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Integration with partial fractions

  1. Jul 22, 2006 #1
    stuck on this one question. mostly cause I don't know the proper steps for using partial fractions.

    (4x-4)/(x^4 -2x^3 +4x^2 -6x +3)
    which factors to
    now I have the answer here. but I don't know the rules for decomposing this fraction. can someone go over them for me
    this decomposes to A + B/(x-1)^2 + Cx+D/(x^2+3)
    i don't understand this step, why is the A value by itself, and what is the determining factor that you have 2 terms in the numerator. I though it had something to do with the degree of the denominator. but then why is it B/(x-1)^2 for the one but Cx+D/(x^2+3) for the other. both are x^2 terms.

    hope i've explained myself well enough,
  2. jcsd
  3. Jul 22, 2006 #2


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    Well, first simplify your expression as follows:

    Now, assume an expansion of the form:
  4. Jul 22, 2006 #3


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    The general "rules" (which I am sure are in your textbook) are these:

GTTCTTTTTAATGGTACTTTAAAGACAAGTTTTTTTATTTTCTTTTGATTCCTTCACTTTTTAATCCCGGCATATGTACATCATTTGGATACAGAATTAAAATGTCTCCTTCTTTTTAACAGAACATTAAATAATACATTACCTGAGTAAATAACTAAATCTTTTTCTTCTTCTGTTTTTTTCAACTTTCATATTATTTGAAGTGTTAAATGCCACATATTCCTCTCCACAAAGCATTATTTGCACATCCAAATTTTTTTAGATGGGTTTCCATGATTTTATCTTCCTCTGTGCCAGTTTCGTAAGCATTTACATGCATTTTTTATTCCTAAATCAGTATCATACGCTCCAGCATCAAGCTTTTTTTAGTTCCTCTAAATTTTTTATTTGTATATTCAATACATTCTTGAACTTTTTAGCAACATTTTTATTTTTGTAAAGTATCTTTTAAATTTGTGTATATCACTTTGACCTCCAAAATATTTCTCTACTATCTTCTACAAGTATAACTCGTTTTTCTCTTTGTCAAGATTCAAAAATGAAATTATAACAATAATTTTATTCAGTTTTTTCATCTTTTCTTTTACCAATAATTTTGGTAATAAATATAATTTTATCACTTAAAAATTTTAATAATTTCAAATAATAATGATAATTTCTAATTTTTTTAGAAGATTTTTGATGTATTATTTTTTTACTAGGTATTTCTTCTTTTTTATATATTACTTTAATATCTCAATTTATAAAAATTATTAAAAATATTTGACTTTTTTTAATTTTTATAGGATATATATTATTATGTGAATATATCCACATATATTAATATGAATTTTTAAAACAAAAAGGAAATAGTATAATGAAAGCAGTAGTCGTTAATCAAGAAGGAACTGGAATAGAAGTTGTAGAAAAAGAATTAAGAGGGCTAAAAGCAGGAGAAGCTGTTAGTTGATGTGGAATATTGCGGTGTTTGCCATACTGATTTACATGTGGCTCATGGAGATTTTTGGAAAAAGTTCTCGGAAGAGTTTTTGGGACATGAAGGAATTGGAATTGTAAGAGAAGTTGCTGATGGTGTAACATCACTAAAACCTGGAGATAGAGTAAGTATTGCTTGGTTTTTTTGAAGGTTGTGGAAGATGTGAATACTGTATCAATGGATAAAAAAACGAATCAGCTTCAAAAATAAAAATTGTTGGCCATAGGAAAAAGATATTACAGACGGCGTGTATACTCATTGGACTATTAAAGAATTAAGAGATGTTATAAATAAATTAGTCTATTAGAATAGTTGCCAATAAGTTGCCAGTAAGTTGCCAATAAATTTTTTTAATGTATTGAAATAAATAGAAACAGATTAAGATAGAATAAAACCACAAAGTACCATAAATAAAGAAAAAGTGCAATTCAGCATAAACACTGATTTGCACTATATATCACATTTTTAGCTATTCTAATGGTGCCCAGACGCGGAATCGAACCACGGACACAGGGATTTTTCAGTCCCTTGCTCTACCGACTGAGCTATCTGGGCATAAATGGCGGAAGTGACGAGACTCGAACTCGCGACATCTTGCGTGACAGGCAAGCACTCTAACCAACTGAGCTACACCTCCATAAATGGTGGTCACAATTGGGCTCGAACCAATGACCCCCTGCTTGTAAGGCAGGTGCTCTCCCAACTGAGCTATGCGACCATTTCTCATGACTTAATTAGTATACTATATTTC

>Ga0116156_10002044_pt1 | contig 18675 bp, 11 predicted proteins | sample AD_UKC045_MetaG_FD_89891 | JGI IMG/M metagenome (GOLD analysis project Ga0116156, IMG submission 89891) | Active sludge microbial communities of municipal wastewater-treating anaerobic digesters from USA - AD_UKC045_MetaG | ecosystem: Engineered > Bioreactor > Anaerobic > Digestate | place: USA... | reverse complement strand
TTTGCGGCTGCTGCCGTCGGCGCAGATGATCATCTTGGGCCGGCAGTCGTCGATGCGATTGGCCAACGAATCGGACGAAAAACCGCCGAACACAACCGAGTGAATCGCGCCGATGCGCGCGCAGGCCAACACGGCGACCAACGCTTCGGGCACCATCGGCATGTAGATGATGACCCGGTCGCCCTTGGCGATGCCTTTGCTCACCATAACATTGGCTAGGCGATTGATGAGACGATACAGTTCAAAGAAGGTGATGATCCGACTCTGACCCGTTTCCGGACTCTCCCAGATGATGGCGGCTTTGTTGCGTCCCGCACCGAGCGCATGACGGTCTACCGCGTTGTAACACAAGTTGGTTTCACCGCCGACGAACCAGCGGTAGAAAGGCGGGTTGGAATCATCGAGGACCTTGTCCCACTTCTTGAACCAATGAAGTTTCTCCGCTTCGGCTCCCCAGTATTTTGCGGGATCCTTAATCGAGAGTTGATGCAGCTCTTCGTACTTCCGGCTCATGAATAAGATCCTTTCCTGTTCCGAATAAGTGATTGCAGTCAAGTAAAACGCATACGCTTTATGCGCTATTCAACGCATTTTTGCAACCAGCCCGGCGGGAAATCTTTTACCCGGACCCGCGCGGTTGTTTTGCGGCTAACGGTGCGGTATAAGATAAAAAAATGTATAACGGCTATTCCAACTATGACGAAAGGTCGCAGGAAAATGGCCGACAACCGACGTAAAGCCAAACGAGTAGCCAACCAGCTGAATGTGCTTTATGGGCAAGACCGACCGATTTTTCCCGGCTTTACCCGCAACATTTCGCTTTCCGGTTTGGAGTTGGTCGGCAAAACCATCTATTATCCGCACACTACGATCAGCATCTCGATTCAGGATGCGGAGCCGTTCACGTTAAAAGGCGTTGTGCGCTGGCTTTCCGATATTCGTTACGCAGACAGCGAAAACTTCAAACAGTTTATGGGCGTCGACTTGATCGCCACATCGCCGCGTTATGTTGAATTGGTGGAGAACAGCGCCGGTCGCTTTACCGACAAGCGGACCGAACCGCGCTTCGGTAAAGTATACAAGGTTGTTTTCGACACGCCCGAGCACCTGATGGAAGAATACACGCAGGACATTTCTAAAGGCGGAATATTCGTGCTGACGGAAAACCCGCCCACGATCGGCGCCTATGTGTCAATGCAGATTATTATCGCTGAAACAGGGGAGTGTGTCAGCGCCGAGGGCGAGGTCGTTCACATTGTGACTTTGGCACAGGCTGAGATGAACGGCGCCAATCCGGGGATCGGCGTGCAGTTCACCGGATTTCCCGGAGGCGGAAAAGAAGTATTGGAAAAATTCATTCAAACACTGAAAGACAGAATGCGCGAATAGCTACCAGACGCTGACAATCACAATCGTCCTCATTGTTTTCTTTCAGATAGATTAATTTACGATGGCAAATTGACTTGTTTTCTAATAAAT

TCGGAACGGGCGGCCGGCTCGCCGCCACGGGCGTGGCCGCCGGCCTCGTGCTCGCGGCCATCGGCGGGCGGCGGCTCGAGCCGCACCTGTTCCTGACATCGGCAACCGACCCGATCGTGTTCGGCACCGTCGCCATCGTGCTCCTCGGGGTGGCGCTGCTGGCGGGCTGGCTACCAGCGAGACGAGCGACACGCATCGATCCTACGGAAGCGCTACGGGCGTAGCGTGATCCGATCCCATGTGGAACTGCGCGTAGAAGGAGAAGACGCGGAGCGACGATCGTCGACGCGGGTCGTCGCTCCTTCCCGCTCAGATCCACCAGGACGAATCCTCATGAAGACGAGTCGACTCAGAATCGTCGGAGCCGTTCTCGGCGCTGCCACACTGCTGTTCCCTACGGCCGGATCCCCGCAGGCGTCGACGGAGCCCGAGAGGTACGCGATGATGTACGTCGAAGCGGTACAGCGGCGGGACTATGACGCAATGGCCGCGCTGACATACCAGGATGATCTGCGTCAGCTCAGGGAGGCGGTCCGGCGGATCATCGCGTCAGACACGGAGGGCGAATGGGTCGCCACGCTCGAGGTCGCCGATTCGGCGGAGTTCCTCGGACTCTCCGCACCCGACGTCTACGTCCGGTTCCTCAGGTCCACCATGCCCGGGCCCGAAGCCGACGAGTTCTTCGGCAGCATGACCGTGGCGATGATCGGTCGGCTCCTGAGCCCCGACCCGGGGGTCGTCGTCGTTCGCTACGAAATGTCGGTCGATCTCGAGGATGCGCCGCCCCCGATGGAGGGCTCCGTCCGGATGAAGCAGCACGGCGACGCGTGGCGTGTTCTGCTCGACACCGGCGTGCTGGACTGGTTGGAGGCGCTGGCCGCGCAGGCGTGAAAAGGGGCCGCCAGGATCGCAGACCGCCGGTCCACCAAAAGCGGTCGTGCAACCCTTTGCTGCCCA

If a factor in the denominator is linear, i.e. (x-a), then you will need a fraction of the form [itex]\frac{A}{x-a}[/itex]. That is, the numerator is a constant because the denominator is first degree.
    If a factor in the denominator is a power of a linear term, i.e. (x-a)n, then you will need several fractions of the form [itex]\frac{A}{x-a}[/itex], [itex]\frac{B}{(x-a)^2}[/itex], up to the nth power: [itex]\fra{Z}{(x-a)^n}[/itex]. Again, the denominator is always a constant because the "base" factor, x-a, is first power.
    If a factor is quadratic and can't be factored, say ax2+ bx+ c, then you will need a fraction of the form [itex]\frac{Ax+ B}{ax^2+ bx+ c}[/itex]. In each case, the numerator may be degree one less than the denominator (of course, A might be 0). If it were not, then you could divide it out.
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